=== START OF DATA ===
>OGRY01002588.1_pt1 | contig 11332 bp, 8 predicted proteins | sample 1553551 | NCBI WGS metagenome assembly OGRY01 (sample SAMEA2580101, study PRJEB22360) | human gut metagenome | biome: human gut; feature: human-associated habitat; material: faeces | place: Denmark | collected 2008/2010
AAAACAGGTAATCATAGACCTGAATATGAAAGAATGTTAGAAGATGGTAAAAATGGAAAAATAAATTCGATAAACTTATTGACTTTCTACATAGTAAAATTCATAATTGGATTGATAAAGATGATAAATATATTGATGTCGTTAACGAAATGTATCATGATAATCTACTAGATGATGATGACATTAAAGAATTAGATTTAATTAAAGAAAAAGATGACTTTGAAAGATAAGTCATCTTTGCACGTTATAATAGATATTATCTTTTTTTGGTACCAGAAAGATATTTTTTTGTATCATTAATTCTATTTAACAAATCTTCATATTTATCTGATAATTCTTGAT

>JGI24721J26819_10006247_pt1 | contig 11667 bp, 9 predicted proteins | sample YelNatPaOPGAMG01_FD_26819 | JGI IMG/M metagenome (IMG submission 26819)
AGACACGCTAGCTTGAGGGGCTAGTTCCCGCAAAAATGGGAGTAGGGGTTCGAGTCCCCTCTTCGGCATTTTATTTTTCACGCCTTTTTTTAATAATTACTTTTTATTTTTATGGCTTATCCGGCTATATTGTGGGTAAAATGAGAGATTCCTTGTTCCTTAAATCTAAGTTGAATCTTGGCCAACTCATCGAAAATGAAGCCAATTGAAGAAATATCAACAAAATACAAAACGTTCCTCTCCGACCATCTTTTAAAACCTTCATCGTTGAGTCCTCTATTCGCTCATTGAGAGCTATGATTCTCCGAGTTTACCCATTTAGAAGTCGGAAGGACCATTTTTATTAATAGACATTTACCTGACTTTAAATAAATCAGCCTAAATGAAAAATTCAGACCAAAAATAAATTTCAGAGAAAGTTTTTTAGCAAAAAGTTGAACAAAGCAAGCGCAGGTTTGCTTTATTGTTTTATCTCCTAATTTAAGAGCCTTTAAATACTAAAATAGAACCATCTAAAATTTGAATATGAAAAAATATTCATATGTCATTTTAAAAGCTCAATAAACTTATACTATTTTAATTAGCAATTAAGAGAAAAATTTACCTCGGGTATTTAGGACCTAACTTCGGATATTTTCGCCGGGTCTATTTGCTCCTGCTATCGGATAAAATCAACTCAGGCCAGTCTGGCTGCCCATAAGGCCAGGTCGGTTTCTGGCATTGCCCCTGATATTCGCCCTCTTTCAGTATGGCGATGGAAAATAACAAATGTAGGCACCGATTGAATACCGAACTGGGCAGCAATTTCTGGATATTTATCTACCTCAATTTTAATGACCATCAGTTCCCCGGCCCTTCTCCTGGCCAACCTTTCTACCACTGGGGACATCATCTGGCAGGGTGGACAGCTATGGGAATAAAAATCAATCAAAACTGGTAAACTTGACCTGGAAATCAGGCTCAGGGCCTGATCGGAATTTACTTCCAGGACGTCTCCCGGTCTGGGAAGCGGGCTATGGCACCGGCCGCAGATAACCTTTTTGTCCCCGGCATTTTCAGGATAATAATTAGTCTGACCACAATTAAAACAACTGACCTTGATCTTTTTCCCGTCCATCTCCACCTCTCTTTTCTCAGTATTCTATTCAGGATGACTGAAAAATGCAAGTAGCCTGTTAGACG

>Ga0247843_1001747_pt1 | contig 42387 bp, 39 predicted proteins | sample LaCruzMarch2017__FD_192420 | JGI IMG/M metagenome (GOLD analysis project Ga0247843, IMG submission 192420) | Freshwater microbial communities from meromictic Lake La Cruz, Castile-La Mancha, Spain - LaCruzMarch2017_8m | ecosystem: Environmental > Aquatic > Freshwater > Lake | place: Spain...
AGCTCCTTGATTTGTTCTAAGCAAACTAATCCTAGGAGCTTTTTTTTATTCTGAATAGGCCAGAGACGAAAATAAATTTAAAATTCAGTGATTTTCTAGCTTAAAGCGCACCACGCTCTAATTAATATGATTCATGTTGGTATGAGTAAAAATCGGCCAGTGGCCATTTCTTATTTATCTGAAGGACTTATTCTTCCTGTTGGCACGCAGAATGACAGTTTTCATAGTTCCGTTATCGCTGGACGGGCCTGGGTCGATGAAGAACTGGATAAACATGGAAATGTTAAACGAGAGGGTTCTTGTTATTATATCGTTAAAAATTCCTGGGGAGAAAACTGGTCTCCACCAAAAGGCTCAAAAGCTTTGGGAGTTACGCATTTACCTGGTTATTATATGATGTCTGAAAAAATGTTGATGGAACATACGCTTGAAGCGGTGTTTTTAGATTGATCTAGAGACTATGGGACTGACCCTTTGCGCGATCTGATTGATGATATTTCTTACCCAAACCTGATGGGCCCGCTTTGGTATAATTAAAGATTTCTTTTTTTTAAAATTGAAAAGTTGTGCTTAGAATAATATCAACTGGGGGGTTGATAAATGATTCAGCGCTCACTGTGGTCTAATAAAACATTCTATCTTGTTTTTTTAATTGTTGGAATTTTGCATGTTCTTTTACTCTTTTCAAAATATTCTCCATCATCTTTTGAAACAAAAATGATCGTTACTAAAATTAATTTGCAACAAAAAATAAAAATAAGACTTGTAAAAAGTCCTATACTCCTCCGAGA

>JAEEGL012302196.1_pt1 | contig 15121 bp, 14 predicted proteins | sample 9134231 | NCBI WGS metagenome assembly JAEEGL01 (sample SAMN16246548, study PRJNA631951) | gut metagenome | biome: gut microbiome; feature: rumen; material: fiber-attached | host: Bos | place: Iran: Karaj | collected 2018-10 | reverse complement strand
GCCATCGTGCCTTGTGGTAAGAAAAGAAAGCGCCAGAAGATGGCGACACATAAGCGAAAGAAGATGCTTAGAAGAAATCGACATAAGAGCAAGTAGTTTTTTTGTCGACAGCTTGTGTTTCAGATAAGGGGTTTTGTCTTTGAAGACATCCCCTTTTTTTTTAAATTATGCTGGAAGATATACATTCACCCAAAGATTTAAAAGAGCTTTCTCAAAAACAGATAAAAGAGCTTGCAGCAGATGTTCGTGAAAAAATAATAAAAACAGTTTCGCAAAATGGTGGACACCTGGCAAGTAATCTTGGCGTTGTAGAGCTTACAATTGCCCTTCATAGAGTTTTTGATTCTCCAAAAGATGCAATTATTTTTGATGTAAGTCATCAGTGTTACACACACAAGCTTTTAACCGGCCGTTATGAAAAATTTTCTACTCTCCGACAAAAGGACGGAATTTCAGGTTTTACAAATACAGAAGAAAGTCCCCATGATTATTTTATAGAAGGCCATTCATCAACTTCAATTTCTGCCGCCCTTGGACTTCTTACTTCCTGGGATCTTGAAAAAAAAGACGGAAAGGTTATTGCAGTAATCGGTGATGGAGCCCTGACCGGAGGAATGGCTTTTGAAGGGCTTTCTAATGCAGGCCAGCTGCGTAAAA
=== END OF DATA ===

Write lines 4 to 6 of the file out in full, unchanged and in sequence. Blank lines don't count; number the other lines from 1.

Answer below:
AGACACGCTAGCTTGAGGGGCTAGTTCCCGCAAAAATGGGAGTAGGGGTTCGAGTCCCCTCTTCGGCATTTTATTTTTCACGCCTTTTTTTAATAATTACTTTTTATTTTTATGGCTTATCCGGCTATATTGTGGGTAAAATGAGAGATTCCTTGTTCCTTAAATCTAAGTTGAATCTTGGCCAACTCATCGAAAATGAAGCCAATTGAAGAAATATCAACAAAATACAAAACGTTCCTCTCCGACCATCTTTTAAAACCTTCATCGTTGAGTCCTCTATTCGCTCATTGAGAGCTATGATTCTCCGAGTTTACCCATTTAGAAGTCGGAAGGACCATTTTTATTAATAGACATTTACCTGACTTTAAATAAATCAGCCTAAATGAAAAATTCAGACCAAAAATAAATTTCAGAGAAAGTTTTTTAGCAAAAAGTTGAACAAAGCAAGCGCAGGTTTGCTTTATTGTTTTATCTCCTAATTTAAGAGCCTTTAAATACTAAAATAGAACCATCTAAAATTTGAATATGAAAAAATATTCATATGTCATTTTAAAAGCTCAATAAACTTATACTATTTTAATTAGCAATTAAGAGAAAAATTTACCTCGGGTATTTAGGACCTAACTTCGGATATTTTCGCCGGGTCTATTTGCTCCTGCTATCGGATAAAATCAACTCAGGCCAGTCTGGCTGCCCATAAGGCCAGGTCGGTTTCTGGCATTGCCCCTGATATTCGCCCTCTTTCAGTATGGCGATGGAAAATAACAAATGTAGGCACCGATTGAATACCGAACTGGGCAGCAATTTCTGGATATTTATCTACCTCAATTTTAATGACCATCAGTTCCCCGGCCCTTCTCCTGGCCAACCTTTCTACCACTGGGGACATCATCTGGCAGGGTGGACAGCTATGGGAATAAAAATCAATCAAAACTGGTAAACTTGACCTGGAAATCAGGCTCAGGGCCTGATCGGAATTTACTTCCAGGACGTCTCCCGGTCTGGGAAGCGGGCTATGGCACCGGCCGCAGATAACCTTTTTGTCCCCGGCATTTTCAGGATAATAATTAGTCTGACCACAATTAAAACAACTGACCTTGATCTTTTTCCCGTCCATCTCCACCTCTCTTTTCTCAGTATTCTATTCAGGATGACTGAAAAATGCAAGTAGCCTGTTAGACG

>Ga0247843_1001747_pt1 | contig 42387 bp, 39 predicted proteins | sample LaCruzMarch2017__FD_192420 | JGI IMG/M metagenome (GOLD analysis project Ga0247843, IMG submission 192420) | Freshwater microbial communities from meromictic Lake La Cruz, Castile-La Mancha, Spain - LaCruzMarch2017_8m | ecosystem: Environmental > Aquatic > Freshwater > Lake | place: Spain...
AGCTCCTTGATTTGTTCTAAGCAAACTAATCCTAGGAGCTTTTTTTTATTCTGAATAGGCCAGAGACGAAAATAAATTTAAAATTCAGTGATTTTCTAGCTTAAAGCGCACCACGCTCTAATTAATATGATTCATGTTGGTATGAGTAAAAATCGGCCAGTGGCCATTTCTTATTTATCTGAAGGACTTATTCTTCCTGTTGGCACGCAGAATGACAGTTTTCATAGTTCCGTTATCGCTGGACGGGCCTGGGTCGATGAAGAACTGGATAAACATGGAAATGTTAAACGAGAGGGTTCTTGTTATTATATCGTTAAAAATTCCTGGGGAGAAAACTGGTCTCCACCAAAAGGCTCAAAAGCTTTGGGAGTTACGCATTTACCTGGTTATTATATGATGTCTGAAAAAATGTTGATGGAACATACGCTTGAAGCGGTGTTTTTAGATTGATCTAGAGACTATGGGACTGACCCTTTGCGCGATCTGATTGATGATATTTCTTACCCAAACCTGATGGGCCCGCTTTGGTATAATTAAAGATTTCTTTTTTTTAAAATTGAAAAGTTGTGCTTAGAATAATATCAACTGGGGGGTTGATAAATGATTCAGCGCTCACTGTGGTCTAATAAAACATTCTATCTTGTTTTTTTAATTGTTGGAATTTTGCATGTTCTTTTACTCTTTTCAAAATATTCTCCATCATCTTTTGAAACAAAAATGATCGTTACTAAAATTAATTTGCAACAAAAAATAAAAATAAGACTTGTAAAAAGTCCTATACTCCTCCGAGA